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First Raytheon SeaRAM Missile Fired from USS Coronado (LCS 4)

Engages and intercepts threat target

 

The U.S. Navy successfully fired a Rolling Airframe Missile (RAM) from a SeaRAM launcher aboard the Independence-class littoral combat ship USS Coronado (LCS 4) for the first time Aug. 14, according to a Raytheon Company news release.

The missile was launched during a live-fire exercise on the Naval Air Warfare Center Weapon Division’s sea range off the coast of California. Coronado fired the RAM from its SeaRAM anti-ship missile defense system. The SeaRAM detected, tracked, and engaged an inbound threat target, and successfully intercepted it with a RAM Block 1A missile. Both RAM and the SeaRAM system are produced by Raytheon.

The SeaRAM system employs the Phalanx Block 1B’s high-resolution search-and-track sensor and computer systems and reliable quick-response capability, but replaces the Phalanx’s 20mm Gatling gun with an 11-cell RAM launcher.

“This test success marks a major milestone toward full operation and employment of the SeaRAM system on U.S. Navy ships,” said Rick Nelson, vice president of Naval Area and Mission Defense product line at Raytheon Missile Systems.  “SeaRAM demonstrated that it is a vital weapon for defending navies against anti-ship cruise missiles, and provides warfighters with a capability found nowhere else.”

Independence and Coronado

The littoral combat ships USS Independence (LCS 2), left, and USS Coronado (LCS 4) underway in the Pacific Ocean. Their SeaRAM systems are mounted atop the aft deckhouse/hangar. U.S. Navy photo by Chief Mass Communication Specialist Keith DeVinney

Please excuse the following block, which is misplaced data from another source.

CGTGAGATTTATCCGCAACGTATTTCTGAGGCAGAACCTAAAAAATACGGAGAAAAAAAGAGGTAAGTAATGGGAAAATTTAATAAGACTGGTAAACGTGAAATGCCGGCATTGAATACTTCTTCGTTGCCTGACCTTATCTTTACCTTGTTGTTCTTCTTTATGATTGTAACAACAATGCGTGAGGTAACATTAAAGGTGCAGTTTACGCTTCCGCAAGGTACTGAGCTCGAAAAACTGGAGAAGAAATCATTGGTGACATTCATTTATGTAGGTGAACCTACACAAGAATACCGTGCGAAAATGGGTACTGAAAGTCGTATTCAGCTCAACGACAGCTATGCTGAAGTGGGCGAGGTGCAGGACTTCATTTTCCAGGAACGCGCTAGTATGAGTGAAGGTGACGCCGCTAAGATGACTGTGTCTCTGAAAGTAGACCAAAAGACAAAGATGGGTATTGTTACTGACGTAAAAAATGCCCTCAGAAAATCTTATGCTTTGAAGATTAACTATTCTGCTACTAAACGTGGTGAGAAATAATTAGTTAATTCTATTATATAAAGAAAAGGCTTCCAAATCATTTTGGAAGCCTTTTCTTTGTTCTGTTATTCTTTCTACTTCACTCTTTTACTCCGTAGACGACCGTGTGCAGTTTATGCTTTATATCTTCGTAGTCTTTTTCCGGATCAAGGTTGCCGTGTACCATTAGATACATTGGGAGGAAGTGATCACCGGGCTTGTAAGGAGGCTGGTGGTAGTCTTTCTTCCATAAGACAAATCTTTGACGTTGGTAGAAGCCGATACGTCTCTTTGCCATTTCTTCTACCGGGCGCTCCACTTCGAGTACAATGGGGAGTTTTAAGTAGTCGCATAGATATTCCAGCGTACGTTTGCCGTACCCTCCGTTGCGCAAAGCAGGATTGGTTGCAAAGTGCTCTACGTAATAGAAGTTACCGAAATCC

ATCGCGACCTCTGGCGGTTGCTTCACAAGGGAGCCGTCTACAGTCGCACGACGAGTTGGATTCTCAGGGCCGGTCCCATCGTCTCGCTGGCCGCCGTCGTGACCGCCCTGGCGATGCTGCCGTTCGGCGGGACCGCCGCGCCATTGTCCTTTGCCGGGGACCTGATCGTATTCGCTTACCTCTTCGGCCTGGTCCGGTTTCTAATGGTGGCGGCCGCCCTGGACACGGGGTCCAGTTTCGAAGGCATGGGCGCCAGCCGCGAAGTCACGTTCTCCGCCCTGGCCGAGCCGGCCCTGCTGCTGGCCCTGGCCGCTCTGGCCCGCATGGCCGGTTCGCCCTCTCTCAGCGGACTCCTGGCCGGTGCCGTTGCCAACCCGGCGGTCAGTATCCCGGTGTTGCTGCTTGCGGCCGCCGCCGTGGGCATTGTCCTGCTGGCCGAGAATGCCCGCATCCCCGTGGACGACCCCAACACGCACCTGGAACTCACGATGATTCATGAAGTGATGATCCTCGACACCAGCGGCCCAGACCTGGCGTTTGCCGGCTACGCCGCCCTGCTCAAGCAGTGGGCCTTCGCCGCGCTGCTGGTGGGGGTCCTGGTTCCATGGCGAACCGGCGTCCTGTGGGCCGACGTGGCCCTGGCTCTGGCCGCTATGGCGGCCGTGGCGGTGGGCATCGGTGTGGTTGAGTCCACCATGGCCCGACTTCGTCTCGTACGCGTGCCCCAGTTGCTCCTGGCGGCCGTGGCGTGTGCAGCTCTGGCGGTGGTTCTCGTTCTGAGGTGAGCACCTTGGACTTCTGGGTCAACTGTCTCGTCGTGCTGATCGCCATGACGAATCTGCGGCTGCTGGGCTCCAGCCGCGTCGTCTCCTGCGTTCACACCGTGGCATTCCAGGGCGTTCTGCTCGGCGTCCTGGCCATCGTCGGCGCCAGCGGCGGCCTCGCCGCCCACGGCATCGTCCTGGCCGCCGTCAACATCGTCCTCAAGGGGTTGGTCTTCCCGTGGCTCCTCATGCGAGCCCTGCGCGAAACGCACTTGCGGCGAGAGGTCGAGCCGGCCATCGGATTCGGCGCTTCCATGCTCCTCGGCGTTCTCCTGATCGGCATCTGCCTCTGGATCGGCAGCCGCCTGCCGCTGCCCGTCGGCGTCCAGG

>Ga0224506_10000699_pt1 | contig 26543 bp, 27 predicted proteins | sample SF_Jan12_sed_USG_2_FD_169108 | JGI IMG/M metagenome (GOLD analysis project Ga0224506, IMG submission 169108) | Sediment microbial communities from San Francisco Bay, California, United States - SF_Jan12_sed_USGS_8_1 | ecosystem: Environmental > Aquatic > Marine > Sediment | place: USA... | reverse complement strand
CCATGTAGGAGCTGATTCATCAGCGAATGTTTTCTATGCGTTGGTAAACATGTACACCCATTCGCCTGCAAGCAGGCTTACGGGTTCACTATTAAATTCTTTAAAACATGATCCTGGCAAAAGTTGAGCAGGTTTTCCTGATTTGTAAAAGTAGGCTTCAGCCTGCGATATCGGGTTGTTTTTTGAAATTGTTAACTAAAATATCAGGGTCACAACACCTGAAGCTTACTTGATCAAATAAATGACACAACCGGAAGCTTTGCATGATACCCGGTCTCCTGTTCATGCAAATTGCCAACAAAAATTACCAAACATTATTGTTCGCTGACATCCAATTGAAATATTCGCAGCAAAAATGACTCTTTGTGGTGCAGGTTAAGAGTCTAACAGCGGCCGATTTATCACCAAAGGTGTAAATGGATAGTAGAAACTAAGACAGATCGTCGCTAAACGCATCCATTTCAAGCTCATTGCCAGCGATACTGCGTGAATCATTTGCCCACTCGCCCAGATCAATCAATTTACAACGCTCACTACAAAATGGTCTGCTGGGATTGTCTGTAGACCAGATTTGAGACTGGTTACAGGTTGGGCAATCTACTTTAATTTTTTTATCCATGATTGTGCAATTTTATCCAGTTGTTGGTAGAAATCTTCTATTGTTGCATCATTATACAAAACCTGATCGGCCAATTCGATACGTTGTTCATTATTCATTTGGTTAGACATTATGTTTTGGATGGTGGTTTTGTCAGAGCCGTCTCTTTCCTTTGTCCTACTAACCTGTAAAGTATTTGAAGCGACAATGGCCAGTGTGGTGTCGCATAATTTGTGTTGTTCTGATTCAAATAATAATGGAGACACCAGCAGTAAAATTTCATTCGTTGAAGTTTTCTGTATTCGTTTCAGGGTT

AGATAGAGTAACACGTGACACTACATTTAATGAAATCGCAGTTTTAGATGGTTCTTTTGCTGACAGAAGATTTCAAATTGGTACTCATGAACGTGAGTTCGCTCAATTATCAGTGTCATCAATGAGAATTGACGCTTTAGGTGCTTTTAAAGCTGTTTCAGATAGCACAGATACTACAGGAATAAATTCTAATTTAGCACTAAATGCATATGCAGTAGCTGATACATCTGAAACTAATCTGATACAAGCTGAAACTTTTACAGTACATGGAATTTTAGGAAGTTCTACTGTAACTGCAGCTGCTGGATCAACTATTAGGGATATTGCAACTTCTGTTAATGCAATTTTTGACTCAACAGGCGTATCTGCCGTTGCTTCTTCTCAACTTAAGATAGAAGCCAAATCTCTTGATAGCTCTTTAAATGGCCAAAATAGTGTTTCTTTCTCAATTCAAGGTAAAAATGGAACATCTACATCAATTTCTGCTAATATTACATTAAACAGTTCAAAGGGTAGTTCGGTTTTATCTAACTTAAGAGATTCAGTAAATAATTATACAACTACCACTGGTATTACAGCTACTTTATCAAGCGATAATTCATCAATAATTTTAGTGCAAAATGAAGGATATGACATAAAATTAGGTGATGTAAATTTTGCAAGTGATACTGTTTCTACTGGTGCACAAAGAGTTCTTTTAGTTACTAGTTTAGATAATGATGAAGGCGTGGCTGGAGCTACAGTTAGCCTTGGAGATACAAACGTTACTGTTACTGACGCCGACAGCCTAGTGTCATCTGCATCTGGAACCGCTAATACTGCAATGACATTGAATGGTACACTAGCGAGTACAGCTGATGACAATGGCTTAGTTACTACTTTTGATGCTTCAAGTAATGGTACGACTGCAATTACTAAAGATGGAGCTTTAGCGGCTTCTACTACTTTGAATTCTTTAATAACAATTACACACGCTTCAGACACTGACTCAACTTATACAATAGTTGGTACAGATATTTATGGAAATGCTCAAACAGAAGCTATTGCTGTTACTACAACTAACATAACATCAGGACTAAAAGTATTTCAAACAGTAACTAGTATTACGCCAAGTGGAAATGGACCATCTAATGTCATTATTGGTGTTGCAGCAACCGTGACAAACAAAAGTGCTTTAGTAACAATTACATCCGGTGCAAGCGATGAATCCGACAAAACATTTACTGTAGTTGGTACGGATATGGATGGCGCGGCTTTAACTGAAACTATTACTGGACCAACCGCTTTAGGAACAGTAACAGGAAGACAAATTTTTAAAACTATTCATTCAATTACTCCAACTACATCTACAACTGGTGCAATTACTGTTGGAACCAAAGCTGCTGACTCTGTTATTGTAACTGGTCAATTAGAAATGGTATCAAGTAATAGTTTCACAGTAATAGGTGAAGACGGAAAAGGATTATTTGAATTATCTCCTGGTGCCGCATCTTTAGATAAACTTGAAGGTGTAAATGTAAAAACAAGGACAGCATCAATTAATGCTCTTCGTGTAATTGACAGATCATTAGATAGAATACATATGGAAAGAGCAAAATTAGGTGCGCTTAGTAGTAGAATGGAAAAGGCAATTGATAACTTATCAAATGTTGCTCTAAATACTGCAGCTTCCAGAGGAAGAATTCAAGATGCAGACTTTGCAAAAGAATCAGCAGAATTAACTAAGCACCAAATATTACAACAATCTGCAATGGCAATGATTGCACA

SeaRAM leverages the proven Phalanx Close-In Weapons System (CIWS) that is fitted to many U.S. Navy, allied, and partner nation ships worldwide. The SeaRAM system employs the Phalanx Block 1B’s high-resolution search-and-track sensor and computer systems and reliable quick-response capability, but replaces the Phalanx’s 20mm Gatling gun with an 11-cell RAM launcher. RAM’s superior accuracy, extended range and high maneuverability extend the reach of the system while enhancing its accuracy and effectiveness against 21st century targets., including fixed-wing and rotary-wing aircraft, anti-ship missiles, and other threats.

The above-deck SeaRam system fits the exact footprint of the Phalanx, uses the same power, and requires minimal shipboard modification, and is seen as an affordable capability upgrade for those ships employing the Phalanx system today, according to Raytheon. It currently is mounted on all Independence-class littoral combat ships. The Freedom-class littoral combat ships currently employ the RAM launcher but are expected to upgrade to SeaRAM during planned refits to enhance the lethality and survivability of the class.